MVPs for Office 365: Establishing Calendar Sharing between Office 365 Customers

Editor's Note: The following is a guest post by Office 365 MVP Loryan Strant as part of the MVP Award Program Blog's "MVPs for Office 365" series. Loryan Strant is passionate about the cloud and the opportunities it brings. Having with spent most of his 15 year career in IT delivering on-premise business productivity solutions, he founded Paradyne in early 2010 to focus on BPOS and more recently Office 365. Loryan was one of the first people in the world (that didn’t work at Microsoft or Nortel) to be certified on Microsoft OCS 2007. His passion for productivity means that he is constantly making use of the latest Microsoft offerings to further enhance the way his customers do business. Loryan frequently shares tips & tricks on his blog, as well as regularly posting on Twitter (@strant).

As I personally have a passion for human productivity and the ability for people to communicate and collaborate more effectively, one of the features I’m extremely excited about with Office 365 is the ability for customers (or ‘tenants’) to be able to share calendar information between each other.

Sharing calendars isn’t a new thing, and individuals have been able to do this on a case-by-case basis previously. In Exchange Online this behaviour is actually allowed by default (you can turn it off with a policy).

What I’m going to focus on here is the ability for entire organisations to ‘federate’ and share calendars. This allows customers/suppliers/partners to work together more closely especially when scheduling meetings as it negates the need for people to call/email each other and discuss when they should book the appointment in.

This functionality is done from the PowerShell console, so our first step is establish our Office 365 tenant administrative credentials :

$cred = Get-Credential

The next step is to establish a remote PowerShell connection to Exchange Online:

$s = New-PSSession -ConfigurationName Microsoft.Exchange -ConnectionUri -Credential $cred -Authentication Basic -AllowRedirection

This can sometimes take a few moments, so be patient.

After the connection has been established we need to import the PowerShell commands to our local session:

$importresults = Import-PSSession $s

This process can take a few minutes and may even time out, so make sure it completes successfully before continuing further.

Now we can start getting into the guts of Exchange Online and have fun! The first step is to actually allow customizations to occur on our tenant, by way of a simple enough command:


Our final step is to actually establish the relationship between tenants. The following command will establish the relationship from your tenant to the remote tenant, but is only one way. This means that after performing the next command your calendars will be accessible by the other tenant (but not vice versa yet):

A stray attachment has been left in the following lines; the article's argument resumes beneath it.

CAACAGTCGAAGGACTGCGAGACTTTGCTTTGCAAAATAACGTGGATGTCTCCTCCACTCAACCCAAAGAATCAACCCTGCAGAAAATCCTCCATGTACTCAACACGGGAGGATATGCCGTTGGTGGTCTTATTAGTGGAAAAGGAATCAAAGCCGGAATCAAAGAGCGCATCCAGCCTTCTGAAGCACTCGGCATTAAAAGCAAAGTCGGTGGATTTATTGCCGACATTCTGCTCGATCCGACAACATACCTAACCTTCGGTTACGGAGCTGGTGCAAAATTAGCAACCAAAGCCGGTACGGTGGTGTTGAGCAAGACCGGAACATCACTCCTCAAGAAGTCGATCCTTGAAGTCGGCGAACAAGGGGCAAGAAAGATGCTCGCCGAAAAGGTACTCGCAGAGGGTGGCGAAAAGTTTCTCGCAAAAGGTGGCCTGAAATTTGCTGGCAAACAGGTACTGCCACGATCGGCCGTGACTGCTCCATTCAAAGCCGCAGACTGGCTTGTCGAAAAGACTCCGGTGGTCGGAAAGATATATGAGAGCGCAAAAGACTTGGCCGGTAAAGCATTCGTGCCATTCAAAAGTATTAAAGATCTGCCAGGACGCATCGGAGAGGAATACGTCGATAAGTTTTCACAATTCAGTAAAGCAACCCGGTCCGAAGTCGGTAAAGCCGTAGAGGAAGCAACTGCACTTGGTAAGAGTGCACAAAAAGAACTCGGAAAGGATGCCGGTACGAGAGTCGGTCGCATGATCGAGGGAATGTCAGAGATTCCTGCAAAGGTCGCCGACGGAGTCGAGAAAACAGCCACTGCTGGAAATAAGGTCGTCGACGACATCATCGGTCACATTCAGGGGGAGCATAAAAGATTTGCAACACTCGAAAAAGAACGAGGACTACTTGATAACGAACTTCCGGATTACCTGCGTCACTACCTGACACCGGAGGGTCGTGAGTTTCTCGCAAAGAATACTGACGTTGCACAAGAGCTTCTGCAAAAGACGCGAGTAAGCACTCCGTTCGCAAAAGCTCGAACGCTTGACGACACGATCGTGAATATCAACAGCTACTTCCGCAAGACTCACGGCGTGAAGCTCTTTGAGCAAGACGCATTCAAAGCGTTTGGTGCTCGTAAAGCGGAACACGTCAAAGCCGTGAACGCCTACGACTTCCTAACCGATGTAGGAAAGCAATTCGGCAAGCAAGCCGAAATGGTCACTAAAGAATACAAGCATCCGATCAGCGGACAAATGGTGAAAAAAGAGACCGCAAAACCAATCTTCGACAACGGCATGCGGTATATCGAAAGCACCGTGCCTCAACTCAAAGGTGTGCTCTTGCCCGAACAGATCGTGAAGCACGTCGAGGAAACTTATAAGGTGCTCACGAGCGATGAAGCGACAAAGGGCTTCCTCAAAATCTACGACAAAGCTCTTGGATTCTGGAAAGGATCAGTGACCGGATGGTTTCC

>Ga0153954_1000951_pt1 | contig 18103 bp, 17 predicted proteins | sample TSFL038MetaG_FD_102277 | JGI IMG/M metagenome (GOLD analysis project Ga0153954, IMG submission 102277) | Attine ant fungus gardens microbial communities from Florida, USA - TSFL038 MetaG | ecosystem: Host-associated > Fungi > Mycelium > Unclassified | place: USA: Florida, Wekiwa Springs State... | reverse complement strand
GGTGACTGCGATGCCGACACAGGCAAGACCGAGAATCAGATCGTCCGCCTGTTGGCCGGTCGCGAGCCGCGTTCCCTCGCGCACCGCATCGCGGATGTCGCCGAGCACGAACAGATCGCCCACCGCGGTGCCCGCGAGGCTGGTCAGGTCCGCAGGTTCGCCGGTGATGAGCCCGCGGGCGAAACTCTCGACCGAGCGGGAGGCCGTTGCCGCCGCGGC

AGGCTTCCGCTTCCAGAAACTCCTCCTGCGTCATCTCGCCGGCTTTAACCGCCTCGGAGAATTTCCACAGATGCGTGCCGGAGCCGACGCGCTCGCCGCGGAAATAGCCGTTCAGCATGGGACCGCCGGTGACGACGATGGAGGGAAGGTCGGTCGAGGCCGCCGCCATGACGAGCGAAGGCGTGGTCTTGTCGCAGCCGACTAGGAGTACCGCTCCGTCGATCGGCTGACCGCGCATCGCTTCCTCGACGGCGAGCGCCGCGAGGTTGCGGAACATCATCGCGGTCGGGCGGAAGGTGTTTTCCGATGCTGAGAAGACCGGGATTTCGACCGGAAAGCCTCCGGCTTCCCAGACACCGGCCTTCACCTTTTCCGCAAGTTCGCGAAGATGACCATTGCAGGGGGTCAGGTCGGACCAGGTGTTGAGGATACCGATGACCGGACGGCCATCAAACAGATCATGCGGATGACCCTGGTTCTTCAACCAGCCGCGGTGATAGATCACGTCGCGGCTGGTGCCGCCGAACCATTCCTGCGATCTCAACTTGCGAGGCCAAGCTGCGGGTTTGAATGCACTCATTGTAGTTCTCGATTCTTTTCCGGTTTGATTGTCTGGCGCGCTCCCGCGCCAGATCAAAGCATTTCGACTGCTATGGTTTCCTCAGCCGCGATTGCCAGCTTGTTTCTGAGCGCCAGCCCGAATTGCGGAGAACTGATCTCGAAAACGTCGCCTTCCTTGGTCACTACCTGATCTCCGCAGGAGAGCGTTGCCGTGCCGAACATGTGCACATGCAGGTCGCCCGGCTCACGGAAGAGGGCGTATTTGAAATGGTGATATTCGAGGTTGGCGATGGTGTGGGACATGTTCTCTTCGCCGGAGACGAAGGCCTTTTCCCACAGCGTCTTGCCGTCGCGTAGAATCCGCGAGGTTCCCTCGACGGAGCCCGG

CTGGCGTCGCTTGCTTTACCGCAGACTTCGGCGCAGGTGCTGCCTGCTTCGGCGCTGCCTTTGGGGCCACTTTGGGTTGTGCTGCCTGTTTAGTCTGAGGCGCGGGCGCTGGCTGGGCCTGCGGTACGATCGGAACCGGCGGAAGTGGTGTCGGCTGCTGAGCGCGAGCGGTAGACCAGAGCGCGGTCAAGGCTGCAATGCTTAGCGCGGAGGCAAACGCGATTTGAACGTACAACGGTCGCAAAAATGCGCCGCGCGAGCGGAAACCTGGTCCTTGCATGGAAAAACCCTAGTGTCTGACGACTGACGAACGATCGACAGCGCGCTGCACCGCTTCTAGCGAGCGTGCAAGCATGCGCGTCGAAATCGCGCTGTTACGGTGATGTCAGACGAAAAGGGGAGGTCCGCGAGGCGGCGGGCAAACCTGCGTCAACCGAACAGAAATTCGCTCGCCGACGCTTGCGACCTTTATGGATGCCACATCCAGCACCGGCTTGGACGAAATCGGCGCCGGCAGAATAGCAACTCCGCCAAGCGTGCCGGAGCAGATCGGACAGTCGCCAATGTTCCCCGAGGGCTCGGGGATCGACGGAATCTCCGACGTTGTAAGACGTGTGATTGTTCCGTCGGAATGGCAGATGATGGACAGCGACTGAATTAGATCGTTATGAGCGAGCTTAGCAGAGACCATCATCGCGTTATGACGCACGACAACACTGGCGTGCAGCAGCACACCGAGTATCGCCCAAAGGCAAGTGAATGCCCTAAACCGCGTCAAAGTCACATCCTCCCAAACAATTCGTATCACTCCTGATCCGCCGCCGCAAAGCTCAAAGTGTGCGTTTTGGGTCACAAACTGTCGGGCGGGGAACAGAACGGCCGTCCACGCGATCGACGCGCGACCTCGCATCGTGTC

Get-FederationInformation -DomainName <other domain>.com | New-OrganizationRelationship -Name "<company name>" -FreeBusyAccessEnabled $true -FreeBusyAccessLevel AvailabilityOnly

The previous command will only share Free/Busy information. If you want to share that as well as other calendar information (eg. subject, location) then replace AvailabilityOnly with LimitedDetails.

Repeat the above on the remote tenant to set up bi-directional calendar sharing.

If all goes well, you should just be able to add the remote user as an attendee to your meetings and see at least their Free/Busy, such as the following screenshot between myself and fellow Office 365 MVP Brett Hill:

Comments (7)
  1. Martina Grom says:

    Very nice and useful post!

  2. Mark Minasi says:

    Looks like a helpful writeup — thanks! — but at Enable-OrganizationCustomization, I just get an error starting with "This operation is not available in current service offer."

    Perhaps it's a $6/month limitation?

    if you happen to have a fix I'd like very much to hear of it.  Thanks again for the post!

  3. Anders Lervold says:

    Have you tried this between different Plans, such as Enterprise and Academic?

    Many municipalities, at least in the Nordic want to establish both a Enterprise tenant for the employees in the municipality administration and Academic tenant for the employees of schools.

    Due to Microsoft refuse of mixing plans within tenants, which I find strange since it would be an easy task to count different users and different licenses based on object properties, and the technical issue of having federation between a domain and more than one tenant, I would like to see if this can be done.

    I will probably be able to solve the issue with Domain synchronization using DotNetInternals product LifeCycleServer (LCS).…/life_cycle_server

  4. Phil says:

    This article doesn't address meeting booking, so you're not really "sharing" the meeting room unless you can book as well as see free busy.

  5. Craig Strunk says:

    Great posting!  Will this technique work between Office 365 and another org running on prem Exchange 2010 or 2013?

  6. Marc says:


    Do both tenants need to be in hybrid mode for this to work or not ?


    1. Rajesh says:

      This scenario is for hosted organizations. It does not need hybrid. A normal free busy access.

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